Overseas venues and destinations will also be well represented at
Luxury hotel group Ritz-Carlton will promote new hotels in Kuala Lumpur,
San Juan in Puerto Rico, and Shanghai, China. The Maison de la France
hotel group is opening the Palais de l’Europe in Le Touquet, France and
the Palais de Congres de Paris will be extended. Lausanne Tourism in
Switzerland is announcing a new convention centre, Le Forum, while
Lucerne Tourist Board will present details about a new cultural and
congress centre. Among other destinations with a presence at Confex will
be San Diego Convention Bureau, Switzerland Convention and Incentive
Bureau, Cyprus Tourism Organisation, the German Convention Bureau and
the Firenze Convention Bureau.
While major new venues continue to be built around the world, there are
many in the conference industry who still bemoan the lack of adequate
facilities, particularly in the UK. ’We have traditionally had a great
shortage of space in this country. There are not enough facilities with
adjacent exhibition space,’ says Lois Jacobs, chief executive of
Caribiner, one of the largest live communications group in Europe.
Lack of space is becoming even more critical because of certain trends
in the conferencing industry. ’Conferences now are all about
interactivity, and experiential type activities need more space,’ says
Jacobs. She cites a recent project for a car manufacturer which involved
creating eight different environments for delegates to visit. New swipe
card technology is helping to facilitate such events by only giving
delegates access to areas relevant to them and monitoring where they go
and for how long.
Other technology developments are also aiding interactivity. ’Audience
response systems are now more sophisticated and you can use them to
write your own programme, get instant feedback, prioritise and
regionalise, so you can have a much more fluid presentation,’ says
Jacobs. She has also noted a lot more use of interactive kiosks and
touch screens in live events. ’They make it much easier for people to
access the material they are really interested in,’ she explains.
Another trend, which highlights the lack of suitable venues, is the
increasing size of conferences. ’Annual conferences have got
considerably larger, often involving 200 to 400 people,’ says Geoff
Webster, operations director at event management company the Peter Rand
Group, an exhibitor at Confex.
At the same time presentation techniques have changed. ’People work very
hard in conferences now, there is a lot more development of
Groups are using ’breakout rooms’ far more and it’s not uncommon to
handle a conference for 400 and to need 30 to 40 breakout rooms,’ says
One of the consequences of this new style of large scale conference is
the growing use of overseas venues, which traditionally offer more space
than UK venues. ’Our overseas business has increased dramatically over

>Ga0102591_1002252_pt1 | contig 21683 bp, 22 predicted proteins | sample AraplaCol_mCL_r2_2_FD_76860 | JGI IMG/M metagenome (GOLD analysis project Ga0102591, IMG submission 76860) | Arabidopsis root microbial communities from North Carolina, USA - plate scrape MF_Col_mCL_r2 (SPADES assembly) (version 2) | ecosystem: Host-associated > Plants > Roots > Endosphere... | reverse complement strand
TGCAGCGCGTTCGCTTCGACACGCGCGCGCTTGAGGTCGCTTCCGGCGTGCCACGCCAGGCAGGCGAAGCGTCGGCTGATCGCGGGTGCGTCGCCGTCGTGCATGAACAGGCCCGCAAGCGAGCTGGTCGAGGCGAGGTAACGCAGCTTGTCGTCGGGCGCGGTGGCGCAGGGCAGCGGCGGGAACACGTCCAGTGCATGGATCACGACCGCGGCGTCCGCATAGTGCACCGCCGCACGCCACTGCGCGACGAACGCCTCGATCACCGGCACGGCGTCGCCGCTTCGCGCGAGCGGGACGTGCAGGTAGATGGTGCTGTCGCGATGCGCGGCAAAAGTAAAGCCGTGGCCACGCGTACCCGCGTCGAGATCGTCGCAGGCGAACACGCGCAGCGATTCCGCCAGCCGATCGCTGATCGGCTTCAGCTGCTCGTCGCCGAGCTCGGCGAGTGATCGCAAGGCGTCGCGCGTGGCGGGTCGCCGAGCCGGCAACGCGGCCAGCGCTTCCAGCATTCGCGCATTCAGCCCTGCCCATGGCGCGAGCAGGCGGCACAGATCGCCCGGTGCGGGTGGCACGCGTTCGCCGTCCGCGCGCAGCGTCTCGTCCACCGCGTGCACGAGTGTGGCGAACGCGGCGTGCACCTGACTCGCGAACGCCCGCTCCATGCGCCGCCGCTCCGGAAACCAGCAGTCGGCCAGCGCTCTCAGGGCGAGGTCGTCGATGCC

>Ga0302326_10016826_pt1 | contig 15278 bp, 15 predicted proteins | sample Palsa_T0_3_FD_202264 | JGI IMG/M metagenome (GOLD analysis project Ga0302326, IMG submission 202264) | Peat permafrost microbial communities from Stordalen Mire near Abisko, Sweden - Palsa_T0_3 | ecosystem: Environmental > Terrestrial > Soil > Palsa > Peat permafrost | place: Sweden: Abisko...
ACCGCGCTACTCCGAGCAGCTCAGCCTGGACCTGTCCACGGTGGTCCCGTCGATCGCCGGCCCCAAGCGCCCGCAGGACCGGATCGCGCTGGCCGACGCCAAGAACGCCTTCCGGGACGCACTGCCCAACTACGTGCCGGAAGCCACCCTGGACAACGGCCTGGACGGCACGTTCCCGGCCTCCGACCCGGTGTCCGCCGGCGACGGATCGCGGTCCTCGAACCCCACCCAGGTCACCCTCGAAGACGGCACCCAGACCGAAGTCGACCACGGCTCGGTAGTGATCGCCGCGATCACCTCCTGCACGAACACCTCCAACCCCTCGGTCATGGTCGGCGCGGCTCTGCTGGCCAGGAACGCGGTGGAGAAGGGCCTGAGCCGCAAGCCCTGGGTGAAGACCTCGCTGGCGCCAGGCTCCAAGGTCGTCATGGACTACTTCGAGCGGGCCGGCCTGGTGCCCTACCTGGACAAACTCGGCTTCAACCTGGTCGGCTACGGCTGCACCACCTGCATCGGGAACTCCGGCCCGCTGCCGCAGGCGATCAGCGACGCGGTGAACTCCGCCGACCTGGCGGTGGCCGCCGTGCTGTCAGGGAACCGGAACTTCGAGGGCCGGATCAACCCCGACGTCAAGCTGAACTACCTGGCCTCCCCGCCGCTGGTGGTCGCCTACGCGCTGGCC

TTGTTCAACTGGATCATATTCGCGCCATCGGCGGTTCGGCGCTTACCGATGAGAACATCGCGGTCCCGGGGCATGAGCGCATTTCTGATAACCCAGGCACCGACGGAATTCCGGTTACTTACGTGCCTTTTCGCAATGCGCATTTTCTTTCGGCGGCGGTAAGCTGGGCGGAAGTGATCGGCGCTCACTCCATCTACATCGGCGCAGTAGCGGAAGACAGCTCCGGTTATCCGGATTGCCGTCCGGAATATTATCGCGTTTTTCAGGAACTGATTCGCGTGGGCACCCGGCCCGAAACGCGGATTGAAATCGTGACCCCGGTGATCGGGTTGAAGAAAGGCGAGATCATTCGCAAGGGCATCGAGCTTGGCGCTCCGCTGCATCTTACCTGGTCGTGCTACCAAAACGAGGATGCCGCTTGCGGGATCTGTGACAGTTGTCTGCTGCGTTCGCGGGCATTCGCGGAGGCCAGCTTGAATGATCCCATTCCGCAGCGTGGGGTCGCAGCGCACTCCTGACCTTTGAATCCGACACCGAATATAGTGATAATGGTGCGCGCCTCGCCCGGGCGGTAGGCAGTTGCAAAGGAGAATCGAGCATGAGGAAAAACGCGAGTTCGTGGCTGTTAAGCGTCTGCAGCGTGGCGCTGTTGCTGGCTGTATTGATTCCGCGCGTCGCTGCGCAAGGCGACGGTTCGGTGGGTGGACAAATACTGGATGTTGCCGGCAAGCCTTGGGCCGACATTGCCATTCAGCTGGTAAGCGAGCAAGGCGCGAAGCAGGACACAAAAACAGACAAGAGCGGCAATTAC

the last five years, principally in Europe. Clients tend to want to
limit flying time to two hours,’ says Webster.
Thomas is also noticing the increased use of overseas venues. ’It’s an
expanding side of our business. Once you get 200 plus delegates and you
want to accommodate them under one roof and use 20 syndicate rooms, the
choice in the UK is limited,’ she says. But she adds it is a myth that
overseas conferences are cheaper. As she points out: ’You’ve got to get
So what destinations are popular for overseas conferences? Thomas says
that Banks Sadler is involved in a lot of work at Disneyland, Paris and
the French Riviera. She also mentions Tenerife, Cyprus, Crete, Barcelona
and Prague as prefered locations.
Jacobs comments: ’Until recently people have been very keen to go to
Asia and China because these are held up as development centres and they
are very cost-effective, but I imagine Asia may go a bit quiet now’.
The search for ever-more unusual destinations continues and among the
unlikely places now promoting themselves are Estonia, Uzbekistan and
To simplify the search for venues and destinations more directories,
CD-ROMs and web sites are being introduced. Among those being promoted
at Confex are directories from Bath Conference Bureau, Cheltenham
Conference Desk, Jersey Conference Bureau, and Coventry and Warwickshire
The English Tourist Board is publishing England The Venue, a glossy
guide to 100 quality meeting and incentive travel venues, while the
International Society of Meeting Planners is launching its new
International Directory of Meeting Planning, Travel and Tourism
The German Convention Bureau will be promoting its website as a vehicle
to organise events in Germany. Among the hotel groups, Hilton Hotels
will be giving details about Hilton Direct, a freephone enquiry line
providing a one-stop shop for conference organisers, which was launched
All these developments are designed to make life easier in what is
becoming an increasingly large and complex industry.
KPMG: Building links within the business
Last November, professional services firm KPMG decided to open up its
annual conference for the first time to senior managers and directors,
creating an event for 1,500 people. It had previously been limited to